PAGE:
By Polly Keary, Editor
There aren’t many people who remember the Sky Valley the way Nancy Senner does.
When she came out to Monroe in 1961 to marry the man she met while attending the Moody Bible Institute in Chicago, Monroe was a fraction of its current size.
“Monroe was nothing back then,” said Senner. “I kind of liked it.”
She and her husband, Jerry Senner, founder of Monroe’s Western Heritage Museum, are afraid that soon the memories of early Monroe will be lost to history.
So she and museum supporter Anita Flickinger have begun a project called The Old Timers Month.
During all of June, the pair will interview people who have lived in the area 50 years or more, to collect and record those memories in an audio archive.
“This is something we’ve talked about trying to do for the last few years,” said Flickinger.
Her husband, Eric, is an amateur sound technician with a full suite of recording equipment.
The museum is soon to begin charging for entry, instead of offering entrance by donation, so now is a good time to increase the things the museum has to offer, Flickinger and Senner thought.
They are trying to get commitments from longtime valley residents to come in and record in June.
“We have just some general questions,” said Flickinger. “It’s about where they are from; where they were born; when did they come to the Sky Valley and what they did for a living.”
“It gets us back before Monroe become a metropolis,” said Senner. “Back when you could get through town.”
The volunteers will set up recording equipment at the museum at the east edge of the fairgrounds Wednesdays and Thursday through the month of June, but will also record to suit the schedule of any old timer willing to come in and share.
The project is low-cost, but there is still a need for funds to pay for recording supplies and a website for the recordings and perhaps for a program for interactive technology between the recordings and museum displays.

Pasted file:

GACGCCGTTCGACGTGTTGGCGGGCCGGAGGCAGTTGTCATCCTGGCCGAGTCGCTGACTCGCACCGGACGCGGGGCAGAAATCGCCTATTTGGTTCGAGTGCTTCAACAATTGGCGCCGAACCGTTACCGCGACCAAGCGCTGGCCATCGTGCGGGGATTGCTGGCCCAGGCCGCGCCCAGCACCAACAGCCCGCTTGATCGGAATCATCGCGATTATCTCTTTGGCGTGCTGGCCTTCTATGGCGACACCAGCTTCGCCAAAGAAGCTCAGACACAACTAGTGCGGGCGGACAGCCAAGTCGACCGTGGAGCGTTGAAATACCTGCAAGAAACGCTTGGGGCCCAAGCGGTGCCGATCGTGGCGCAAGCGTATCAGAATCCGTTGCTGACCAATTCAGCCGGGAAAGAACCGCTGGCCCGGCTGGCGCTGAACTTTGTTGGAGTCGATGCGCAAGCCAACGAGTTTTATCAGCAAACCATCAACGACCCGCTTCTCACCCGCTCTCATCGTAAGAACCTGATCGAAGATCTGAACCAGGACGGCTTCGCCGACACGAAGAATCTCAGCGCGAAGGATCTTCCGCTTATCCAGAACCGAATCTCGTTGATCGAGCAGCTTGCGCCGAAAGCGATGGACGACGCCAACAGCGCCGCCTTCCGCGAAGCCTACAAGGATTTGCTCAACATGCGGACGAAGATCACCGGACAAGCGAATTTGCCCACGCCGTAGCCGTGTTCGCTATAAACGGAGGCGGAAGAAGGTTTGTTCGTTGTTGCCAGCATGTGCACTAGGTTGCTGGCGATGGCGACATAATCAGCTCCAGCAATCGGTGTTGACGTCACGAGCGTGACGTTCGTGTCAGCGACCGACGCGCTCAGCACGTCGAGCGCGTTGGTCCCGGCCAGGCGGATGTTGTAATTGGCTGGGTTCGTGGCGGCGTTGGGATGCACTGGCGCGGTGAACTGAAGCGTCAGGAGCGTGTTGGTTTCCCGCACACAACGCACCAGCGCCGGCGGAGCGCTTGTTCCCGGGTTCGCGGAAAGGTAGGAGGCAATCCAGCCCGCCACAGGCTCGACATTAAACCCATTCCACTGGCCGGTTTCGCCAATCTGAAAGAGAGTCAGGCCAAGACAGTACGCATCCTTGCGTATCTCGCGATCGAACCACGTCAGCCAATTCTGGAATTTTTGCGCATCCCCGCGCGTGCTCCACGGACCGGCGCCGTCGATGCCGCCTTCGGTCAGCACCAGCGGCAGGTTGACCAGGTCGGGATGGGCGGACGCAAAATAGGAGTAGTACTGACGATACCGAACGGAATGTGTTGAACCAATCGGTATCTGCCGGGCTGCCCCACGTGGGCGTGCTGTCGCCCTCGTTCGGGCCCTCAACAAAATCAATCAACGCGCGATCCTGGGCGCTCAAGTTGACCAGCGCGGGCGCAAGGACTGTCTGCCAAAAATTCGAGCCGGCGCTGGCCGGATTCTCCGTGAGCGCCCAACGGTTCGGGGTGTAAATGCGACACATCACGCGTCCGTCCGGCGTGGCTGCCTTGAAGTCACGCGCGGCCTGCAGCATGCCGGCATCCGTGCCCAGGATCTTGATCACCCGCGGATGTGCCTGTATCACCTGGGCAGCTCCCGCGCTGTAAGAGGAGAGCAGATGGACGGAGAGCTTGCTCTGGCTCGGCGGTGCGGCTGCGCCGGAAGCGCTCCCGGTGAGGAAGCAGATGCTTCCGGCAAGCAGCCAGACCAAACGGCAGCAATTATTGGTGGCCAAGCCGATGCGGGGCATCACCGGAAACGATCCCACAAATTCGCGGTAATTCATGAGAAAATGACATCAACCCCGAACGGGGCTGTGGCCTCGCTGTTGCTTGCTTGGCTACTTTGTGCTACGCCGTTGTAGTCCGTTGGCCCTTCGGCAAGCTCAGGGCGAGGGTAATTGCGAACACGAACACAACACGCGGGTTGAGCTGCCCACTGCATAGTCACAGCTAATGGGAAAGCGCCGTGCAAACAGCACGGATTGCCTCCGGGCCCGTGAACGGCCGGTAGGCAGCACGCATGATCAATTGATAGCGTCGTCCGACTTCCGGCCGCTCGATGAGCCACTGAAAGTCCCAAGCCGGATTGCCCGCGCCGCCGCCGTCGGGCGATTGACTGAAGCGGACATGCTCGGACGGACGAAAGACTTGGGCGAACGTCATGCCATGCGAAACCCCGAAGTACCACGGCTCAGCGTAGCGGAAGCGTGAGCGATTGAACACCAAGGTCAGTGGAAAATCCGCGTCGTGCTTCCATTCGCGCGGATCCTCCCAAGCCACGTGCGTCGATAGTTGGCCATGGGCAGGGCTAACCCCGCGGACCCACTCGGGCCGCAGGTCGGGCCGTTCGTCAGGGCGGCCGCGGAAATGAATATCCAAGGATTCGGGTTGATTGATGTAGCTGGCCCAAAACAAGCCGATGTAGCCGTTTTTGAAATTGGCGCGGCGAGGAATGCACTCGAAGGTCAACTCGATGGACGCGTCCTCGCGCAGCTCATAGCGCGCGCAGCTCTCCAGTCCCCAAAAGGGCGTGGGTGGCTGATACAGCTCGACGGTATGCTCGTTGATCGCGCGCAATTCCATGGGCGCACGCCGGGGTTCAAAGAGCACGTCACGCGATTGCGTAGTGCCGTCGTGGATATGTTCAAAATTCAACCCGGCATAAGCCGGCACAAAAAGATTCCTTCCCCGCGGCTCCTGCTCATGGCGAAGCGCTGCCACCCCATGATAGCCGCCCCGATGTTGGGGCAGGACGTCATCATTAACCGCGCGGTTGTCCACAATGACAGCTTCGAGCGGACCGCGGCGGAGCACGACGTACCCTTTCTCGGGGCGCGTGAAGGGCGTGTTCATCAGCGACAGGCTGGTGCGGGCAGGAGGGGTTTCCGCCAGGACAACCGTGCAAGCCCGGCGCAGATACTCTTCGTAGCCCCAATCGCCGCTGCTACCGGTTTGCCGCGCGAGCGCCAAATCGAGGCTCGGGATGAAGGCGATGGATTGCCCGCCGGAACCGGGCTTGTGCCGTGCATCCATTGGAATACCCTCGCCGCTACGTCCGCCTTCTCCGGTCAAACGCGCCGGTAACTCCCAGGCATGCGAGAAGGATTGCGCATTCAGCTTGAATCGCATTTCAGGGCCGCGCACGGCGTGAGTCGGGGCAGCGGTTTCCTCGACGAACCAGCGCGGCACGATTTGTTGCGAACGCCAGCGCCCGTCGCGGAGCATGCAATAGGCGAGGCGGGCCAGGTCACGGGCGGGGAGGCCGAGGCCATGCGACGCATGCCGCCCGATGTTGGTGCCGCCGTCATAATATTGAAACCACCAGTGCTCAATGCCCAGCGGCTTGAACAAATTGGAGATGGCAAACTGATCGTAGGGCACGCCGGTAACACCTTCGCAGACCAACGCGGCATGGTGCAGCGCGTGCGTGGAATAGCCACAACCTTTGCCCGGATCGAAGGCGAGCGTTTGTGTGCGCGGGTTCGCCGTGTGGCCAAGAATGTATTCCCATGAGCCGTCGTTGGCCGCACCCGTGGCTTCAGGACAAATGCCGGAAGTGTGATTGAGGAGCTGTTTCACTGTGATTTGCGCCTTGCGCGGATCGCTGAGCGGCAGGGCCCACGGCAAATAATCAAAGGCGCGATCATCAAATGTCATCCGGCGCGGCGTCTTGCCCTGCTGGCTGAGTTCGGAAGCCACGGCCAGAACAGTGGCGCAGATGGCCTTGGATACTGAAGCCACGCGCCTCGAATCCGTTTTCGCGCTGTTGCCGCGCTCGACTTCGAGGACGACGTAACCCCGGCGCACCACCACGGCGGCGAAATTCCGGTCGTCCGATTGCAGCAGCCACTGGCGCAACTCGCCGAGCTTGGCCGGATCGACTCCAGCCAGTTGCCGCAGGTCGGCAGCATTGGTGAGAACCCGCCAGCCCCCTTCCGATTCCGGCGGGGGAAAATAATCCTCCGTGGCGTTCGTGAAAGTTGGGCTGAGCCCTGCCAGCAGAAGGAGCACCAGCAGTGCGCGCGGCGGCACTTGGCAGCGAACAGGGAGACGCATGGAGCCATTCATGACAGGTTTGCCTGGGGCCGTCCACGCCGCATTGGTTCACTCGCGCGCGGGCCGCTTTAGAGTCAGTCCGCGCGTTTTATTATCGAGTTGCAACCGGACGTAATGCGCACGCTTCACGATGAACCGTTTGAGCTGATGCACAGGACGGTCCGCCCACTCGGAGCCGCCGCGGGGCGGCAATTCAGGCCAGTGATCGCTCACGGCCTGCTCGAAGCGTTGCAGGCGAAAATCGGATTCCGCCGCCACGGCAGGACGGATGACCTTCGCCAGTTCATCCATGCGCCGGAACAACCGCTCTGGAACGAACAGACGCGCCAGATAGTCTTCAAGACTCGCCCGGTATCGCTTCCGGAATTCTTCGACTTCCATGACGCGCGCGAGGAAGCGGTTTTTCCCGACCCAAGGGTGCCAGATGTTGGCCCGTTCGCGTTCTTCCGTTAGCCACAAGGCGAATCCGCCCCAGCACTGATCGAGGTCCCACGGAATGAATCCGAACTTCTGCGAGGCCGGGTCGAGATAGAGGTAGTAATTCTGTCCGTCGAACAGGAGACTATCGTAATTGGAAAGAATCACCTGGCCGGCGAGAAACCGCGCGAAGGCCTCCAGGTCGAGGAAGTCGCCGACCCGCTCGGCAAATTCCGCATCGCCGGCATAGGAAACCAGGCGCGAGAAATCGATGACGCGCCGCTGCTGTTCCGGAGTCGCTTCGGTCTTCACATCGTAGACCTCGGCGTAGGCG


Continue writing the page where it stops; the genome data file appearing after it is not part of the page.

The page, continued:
So the volunteers are selling commemorative bricks for $50. The brick will be engraved with the donor’s name and placed at the museum.
A dozen such donors is all it would take to foot the bill for the whole project; the costs come in at about $600, all told.
One of the people they will be sure to interview, they said, is Jerry Senner himself.
Jerry said he remembers that, for fun, he and his kids used to go fishing a lot.
“Storm Lake was the best, but we fished a lot at Wagner because it was right around the corner,” he said.
He also remembers when paddlewheel boats were a ubiquitous sight on the Skykomish River.
“They went all the way up to Sultan,” he said. “The Mini M went to Sultan, and the Monte Cristo. They used to race.”
As much as Jerry remembers an early time in the Sky Valley, his grandfather remembered even further, he said.
“My grandpa came from Oklahoma to Kansas in a covered wagon, and then up to Washington,” he said. “He went up to Van Brocklin and saw the most beautiful big salmon in the river, and he went down to the river and while he was there he saw this beautiful yellow flower. And he dug it up and planted it by the front door.”
The flower was skunk cabbage, said Senner with a laugh.
Stories like his own are what museum volunteers are hoping to collect.
If you or someone you know has memories of the Sky Valley between Everett and Steven’s Pass that you would like to share, call (425) 232-3494 to make an appointment for a half-hour interview.